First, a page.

How to Teach Your Kids About Money Management
Let’s imagine that your child has some money and is eager to go shopping or step out to visit one of the popular kiosks on the street to buy biscuits and sweets. Will you permit him or her to do so? I guess the answer will depend on the age of the child and how well the child must have been taught about money management. If you are a parent that gives allowances to your kids, you should double that practice with supervision on how to use money. If you don’t, your child may get to waste most of their money on irrelevant things and will likely develop a poor spending habit which might be hard to break away from as they grow older. For example, a child might grow up to be a successful person but has already grown into the habit of spending money on comics and biscuits and now spends it on expensive but not so relevant phones and other gadgets. There is a possibility that this kind of person will always be short of cash to buy important and very relevant things. In this article, we will be looking at 6 ways to teach your kids about managing money.
As soon as children can count, introduce them to money. Take an active role in providing them with information. Help children learn the differences between needs, wants, and wishes. This will prepare them for making good spending decisions in the future.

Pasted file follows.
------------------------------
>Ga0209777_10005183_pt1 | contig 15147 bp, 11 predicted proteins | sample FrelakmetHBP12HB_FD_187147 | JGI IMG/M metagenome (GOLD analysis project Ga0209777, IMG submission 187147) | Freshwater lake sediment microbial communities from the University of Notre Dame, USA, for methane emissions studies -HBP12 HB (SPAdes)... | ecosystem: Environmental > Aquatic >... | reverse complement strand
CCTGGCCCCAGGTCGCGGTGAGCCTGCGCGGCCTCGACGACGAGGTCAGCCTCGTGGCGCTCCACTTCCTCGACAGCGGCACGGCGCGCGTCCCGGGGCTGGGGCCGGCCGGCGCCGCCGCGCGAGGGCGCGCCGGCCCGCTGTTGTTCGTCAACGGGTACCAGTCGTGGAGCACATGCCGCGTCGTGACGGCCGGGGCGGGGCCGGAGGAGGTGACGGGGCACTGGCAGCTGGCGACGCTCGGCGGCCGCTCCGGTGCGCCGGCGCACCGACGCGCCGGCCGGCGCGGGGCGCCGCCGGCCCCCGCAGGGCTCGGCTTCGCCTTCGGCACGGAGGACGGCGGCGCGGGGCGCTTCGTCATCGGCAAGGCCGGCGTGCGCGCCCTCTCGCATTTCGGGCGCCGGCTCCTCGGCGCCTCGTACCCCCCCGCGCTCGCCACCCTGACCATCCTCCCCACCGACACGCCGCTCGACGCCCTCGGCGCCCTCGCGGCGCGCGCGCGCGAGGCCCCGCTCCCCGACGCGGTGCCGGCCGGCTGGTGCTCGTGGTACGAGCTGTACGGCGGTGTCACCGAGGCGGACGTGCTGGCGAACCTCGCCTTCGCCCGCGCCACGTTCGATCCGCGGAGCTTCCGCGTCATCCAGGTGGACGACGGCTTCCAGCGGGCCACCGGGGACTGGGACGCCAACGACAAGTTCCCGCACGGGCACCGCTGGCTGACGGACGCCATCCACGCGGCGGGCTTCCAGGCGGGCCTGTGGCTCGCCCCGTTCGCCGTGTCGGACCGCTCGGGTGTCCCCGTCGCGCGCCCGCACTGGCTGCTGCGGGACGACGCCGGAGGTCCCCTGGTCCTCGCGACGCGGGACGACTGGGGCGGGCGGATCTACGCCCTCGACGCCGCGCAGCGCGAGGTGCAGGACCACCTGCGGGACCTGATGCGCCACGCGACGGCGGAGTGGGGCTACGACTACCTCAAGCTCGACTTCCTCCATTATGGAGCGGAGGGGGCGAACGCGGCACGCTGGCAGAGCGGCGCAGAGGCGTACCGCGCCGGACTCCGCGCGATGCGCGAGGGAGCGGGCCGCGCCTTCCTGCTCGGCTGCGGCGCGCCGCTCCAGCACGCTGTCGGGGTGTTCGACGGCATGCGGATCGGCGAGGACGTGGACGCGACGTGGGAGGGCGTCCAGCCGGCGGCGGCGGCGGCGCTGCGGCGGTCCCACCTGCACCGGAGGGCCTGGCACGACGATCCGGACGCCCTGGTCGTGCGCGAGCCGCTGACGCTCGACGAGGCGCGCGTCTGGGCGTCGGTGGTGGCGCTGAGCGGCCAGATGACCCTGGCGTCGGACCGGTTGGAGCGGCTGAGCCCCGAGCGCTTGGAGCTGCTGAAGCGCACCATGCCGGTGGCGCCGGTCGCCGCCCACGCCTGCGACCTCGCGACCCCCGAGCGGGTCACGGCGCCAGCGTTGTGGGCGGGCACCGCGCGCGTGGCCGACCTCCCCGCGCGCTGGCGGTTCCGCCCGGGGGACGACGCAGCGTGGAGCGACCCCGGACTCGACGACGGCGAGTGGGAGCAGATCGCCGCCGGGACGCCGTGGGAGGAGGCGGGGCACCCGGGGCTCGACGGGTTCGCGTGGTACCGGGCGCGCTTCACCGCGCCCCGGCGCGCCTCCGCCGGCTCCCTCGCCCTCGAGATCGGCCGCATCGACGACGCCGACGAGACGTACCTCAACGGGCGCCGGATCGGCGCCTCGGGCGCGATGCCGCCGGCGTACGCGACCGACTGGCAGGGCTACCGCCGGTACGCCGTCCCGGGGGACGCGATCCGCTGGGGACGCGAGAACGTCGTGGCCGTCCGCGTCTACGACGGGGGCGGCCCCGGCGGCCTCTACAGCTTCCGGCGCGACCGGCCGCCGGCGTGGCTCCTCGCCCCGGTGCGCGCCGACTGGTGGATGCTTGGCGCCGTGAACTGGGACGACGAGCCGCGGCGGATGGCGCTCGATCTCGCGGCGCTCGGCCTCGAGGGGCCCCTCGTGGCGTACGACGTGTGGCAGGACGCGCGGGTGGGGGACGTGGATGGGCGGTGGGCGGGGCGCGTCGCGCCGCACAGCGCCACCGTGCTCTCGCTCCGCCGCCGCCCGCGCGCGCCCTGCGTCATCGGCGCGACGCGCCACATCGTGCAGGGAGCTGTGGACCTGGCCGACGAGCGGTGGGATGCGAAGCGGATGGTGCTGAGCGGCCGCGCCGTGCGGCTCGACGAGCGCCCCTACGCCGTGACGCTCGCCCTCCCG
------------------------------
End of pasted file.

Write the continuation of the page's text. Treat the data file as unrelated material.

Introduce children to the value of saving versus spending. Explain and demonstrate the concept of earning interest income on savings. Consider paying interest on money children save at home; children can help calculate the interest and see how fast money accumulates through the power of compound interest. Later on, they also will realize that the quickest way to a good credit rating is a history of regular, successful savings.
When giving children their allowance, give them the money in denominations that encourage saving. If the amount is 500 Naira a week, give them 5-100-Naira bills and encourage that at least one hundred naira be set aside in savings weekly.
Use regular shopping trips as opportunities to teach children the value of money. Going to the market is often a child’s first spending experience. About a third of our take-home pay is spent on food and household items. Spending smarter in the market can save lots of money for a family yearly. To help young people understand this lesson, demonstrate how to plan economical meals, avoid waste, and use leftovers efficiently. When you take children to other kinds of stores, explain how to plan purchases in advance and make unit-price comparisons. Show them how to check for value, quality, reparability and other consumer concerns. Spending money can be fun and very productive when spending is well-planned. Unplanned spending, as a rule, usually results in 20-30 percent of our money being wasted because we obtain poor value with our purchases.
Alert children to the dangers of borrowing and paying interest. If you charge interest on small loans you make to them, they will learn quickly how expensive it is to rent someone else’s money for a specified period of time.
Establish a regular schedule for family discussions about finances. This is especially helpful to younger children–it can be the time when they tote up their savings and receive interest. Other discussion topics should include the difference between cash, checks, and credit cards; wise spending habits; how to avoid the use of credit; and the advantages of saving and investment growth. With teenagers, it’s also useful to discuss what’s happening with the national and local economies, how to economize at home, and alternatives to spending money. All of this information will be important as they take on more responsibility for their own financial well-being